PG&E Put in Hot Seat by Judge Over Fire Hazard From Power Lines

(Bloomberg) -- A federal judge probing whether PG&E Corp. was criminally negligent in causing some Northern California wildfires is asking prosecutors whether uninsulated power lines are the root of the problem.

If U.S. District Judge William Alsup is correct that sparks from uncovered lines running through rural areas with dense vegetation pose “an extreme danger of igniting a wildfire,” that could spell more trouble for the embattled company as prosecutors scrutinize whether it broke the law through reckless operation of the electric grid.

“Whether that becomes a grounds for criminal prosecution, that’s a very good question,” said Mike Danko, a lawyer representing thousands of victims of the 2017 and 2018 fires who are suing the utility.

PG&E said in December -- a month after the deadliest and most destructive fire in California history destroyed the town of Paradise -- that it plans to install insulated power lines across 7,000 miles of highest-fire risk areas over the next 10 years, among other safety upgrades. It’s a costly undertaking and the company would need approval from state regulators to charge customers for it.

The company is reviewing Alsup’s latest order and continues to work with local and state officials “to develop comprehensive, long-term safety solutions for the future,” PG&E spokesman James Noonan said.

The San Francisco judge tentatively concluded Thursday that the “single most recurring cause” of the large fires attributed to PG&E equipment is distribution lines that are “almost always uninsulated” and are susceptible to being hit by trees or limbs on windy days. Alsup asked for the company and the U.S. Justice Department to comment by Jan. 23 on his findings and to be ready to discuss them further at a Jan. 30 hearing.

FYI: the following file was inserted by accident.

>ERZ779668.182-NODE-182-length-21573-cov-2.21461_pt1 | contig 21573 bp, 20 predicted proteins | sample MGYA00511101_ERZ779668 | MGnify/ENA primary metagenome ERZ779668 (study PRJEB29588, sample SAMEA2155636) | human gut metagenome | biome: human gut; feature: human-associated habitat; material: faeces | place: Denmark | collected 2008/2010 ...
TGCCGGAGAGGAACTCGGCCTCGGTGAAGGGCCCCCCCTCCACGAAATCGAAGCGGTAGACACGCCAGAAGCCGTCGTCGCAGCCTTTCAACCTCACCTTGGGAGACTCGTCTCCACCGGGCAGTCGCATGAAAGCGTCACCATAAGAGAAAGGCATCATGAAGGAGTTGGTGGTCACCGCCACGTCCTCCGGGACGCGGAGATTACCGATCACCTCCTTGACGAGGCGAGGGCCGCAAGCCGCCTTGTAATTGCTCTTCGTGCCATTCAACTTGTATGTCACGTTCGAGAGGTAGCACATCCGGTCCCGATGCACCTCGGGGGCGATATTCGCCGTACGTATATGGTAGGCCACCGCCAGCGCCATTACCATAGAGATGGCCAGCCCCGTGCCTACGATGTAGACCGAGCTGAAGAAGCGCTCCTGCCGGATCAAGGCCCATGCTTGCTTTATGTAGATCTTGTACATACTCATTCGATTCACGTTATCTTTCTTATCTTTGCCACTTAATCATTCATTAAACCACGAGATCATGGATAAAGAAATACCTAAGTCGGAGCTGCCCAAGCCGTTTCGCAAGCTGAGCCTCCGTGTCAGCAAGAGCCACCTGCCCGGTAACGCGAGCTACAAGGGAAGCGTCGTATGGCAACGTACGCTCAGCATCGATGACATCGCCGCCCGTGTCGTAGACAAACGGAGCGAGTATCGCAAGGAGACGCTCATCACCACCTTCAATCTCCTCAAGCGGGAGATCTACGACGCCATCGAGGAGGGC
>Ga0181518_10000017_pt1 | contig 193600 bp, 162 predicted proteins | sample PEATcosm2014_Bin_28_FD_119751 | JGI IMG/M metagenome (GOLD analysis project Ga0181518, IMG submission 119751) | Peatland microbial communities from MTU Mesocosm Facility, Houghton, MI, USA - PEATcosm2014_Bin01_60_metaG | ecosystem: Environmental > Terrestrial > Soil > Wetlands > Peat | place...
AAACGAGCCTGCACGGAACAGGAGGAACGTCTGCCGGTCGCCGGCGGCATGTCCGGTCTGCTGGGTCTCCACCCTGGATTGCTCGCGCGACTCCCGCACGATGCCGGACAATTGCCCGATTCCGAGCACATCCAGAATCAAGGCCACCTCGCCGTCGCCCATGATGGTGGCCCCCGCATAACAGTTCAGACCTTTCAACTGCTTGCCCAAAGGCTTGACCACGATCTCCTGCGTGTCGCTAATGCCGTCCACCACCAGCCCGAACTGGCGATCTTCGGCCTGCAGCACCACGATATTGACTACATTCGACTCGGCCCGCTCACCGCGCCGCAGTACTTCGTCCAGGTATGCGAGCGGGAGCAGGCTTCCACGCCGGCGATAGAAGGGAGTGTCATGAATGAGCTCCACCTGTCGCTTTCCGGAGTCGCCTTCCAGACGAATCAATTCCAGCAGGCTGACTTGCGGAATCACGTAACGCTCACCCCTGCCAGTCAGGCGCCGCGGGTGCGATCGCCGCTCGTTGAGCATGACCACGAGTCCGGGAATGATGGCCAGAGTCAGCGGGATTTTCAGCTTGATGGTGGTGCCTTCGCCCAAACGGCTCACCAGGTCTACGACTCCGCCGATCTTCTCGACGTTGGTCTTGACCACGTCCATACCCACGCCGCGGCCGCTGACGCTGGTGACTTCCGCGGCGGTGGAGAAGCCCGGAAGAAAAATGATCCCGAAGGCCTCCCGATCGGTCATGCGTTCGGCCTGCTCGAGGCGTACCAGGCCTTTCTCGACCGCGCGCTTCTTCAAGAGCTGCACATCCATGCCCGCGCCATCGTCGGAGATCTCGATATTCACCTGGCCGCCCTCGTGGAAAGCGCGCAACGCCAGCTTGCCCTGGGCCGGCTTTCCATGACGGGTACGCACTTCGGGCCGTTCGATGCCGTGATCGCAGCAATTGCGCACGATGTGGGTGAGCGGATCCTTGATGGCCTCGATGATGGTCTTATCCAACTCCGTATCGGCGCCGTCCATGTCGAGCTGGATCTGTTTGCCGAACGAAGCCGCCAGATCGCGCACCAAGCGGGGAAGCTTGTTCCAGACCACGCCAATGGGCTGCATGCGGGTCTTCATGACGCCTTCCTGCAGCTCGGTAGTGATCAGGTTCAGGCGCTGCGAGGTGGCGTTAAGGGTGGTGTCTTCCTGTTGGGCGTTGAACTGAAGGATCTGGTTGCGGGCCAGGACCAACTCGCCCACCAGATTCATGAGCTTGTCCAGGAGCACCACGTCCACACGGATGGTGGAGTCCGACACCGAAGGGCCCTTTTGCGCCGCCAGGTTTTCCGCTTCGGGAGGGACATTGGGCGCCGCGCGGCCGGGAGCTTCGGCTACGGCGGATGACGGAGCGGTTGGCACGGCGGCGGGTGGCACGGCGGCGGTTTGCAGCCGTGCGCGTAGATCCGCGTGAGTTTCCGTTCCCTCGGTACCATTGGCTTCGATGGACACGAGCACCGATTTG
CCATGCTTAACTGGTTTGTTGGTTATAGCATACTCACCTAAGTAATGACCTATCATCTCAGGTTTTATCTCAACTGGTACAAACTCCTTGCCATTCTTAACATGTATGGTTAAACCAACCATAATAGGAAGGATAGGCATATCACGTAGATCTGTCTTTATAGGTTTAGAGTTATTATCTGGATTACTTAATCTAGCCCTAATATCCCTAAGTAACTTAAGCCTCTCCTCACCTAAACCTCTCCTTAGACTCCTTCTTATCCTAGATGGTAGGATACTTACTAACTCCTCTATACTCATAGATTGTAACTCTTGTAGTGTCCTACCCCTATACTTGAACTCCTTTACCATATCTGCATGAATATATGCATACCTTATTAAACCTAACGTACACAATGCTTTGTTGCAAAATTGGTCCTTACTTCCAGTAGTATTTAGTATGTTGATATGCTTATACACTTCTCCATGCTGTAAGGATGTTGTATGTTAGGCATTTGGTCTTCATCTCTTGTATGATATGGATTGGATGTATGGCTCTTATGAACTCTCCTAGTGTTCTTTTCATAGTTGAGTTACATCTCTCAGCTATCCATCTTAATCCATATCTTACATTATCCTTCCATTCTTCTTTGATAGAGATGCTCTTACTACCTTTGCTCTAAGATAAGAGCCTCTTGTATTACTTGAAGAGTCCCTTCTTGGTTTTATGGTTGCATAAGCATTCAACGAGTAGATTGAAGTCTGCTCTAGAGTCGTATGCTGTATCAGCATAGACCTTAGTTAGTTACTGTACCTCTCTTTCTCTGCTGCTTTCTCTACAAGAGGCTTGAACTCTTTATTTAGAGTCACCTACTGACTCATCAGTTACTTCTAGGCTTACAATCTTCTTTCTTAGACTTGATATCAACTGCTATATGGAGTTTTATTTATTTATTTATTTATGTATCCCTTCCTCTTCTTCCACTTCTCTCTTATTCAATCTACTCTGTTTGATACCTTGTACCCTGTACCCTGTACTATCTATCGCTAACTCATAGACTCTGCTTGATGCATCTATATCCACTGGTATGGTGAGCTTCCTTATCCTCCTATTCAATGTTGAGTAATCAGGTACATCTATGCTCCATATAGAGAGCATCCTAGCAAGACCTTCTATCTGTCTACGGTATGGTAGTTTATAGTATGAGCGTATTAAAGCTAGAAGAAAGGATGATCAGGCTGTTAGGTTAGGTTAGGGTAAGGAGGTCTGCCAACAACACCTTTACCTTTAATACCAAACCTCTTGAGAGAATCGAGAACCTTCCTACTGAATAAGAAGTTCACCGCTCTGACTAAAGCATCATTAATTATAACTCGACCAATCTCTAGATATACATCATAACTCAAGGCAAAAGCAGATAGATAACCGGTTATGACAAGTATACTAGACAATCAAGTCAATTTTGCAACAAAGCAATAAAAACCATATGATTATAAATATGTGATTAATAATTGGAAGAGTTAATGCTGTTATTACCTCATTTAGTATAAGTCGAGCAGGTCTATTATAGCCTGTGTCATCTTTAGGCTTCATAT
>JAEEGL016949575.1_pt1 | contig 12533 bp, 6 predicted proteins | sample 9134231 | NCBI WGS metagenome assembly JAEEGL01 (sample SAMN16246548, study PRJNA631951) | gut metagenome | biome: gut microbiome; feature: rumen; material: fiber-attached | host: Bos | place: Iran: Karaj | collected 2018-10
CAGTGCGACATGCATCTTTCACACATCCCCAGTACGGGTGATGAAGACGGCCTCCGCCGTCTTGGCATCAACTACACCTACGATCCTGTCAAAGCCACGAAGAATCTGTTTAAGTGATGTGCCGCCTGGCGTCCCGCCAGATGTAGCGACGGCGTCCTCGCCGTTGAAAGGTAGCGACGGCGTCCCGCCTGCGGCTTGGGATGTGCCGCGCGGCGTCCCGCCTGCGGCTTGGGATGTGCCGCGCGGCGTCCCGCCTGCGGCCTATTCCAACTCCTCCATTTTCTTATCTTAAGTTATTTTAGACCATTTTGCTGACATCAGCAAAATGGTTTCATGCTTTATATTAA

The judge is overseeing PG&E’s probation for its criminal conviction for safety violations following a 2010 gas pipeline explosion that killed eight people. Under the terms of probation, the company is forbidden from committing new crimes.

Danko said internal company documents released in the civil litigation reveal that PG&E weighed three options for mitigating fire risk and chose the cheapest. The utility opted for intensifying vegetation management over installing more insulated lines and an even more expensive alternative, burying lines underground. But the company’s risk managers calculated that even with careful trimming of trees and bushes a catastrophic fire would occur every 30 years, he said.

Danko said the documents show the company decided “to accept the risk of a wildfire.”

PG&E isn’t the only California utility that’s committed itself to reducing fire risk following a spate of massive wind-whipped blazes that have destroyed thousands of dwellings and killed scores of people.

Edison International’s Southern California Edison unit, which faces its own flood of fire claims over the last two years, proposed in 2018 to replace almost 600 miles of conductors in high-fire risk areas with insulated wires by the end of 2020 as a part of a $582 million grid safety plan filed with state regulators.

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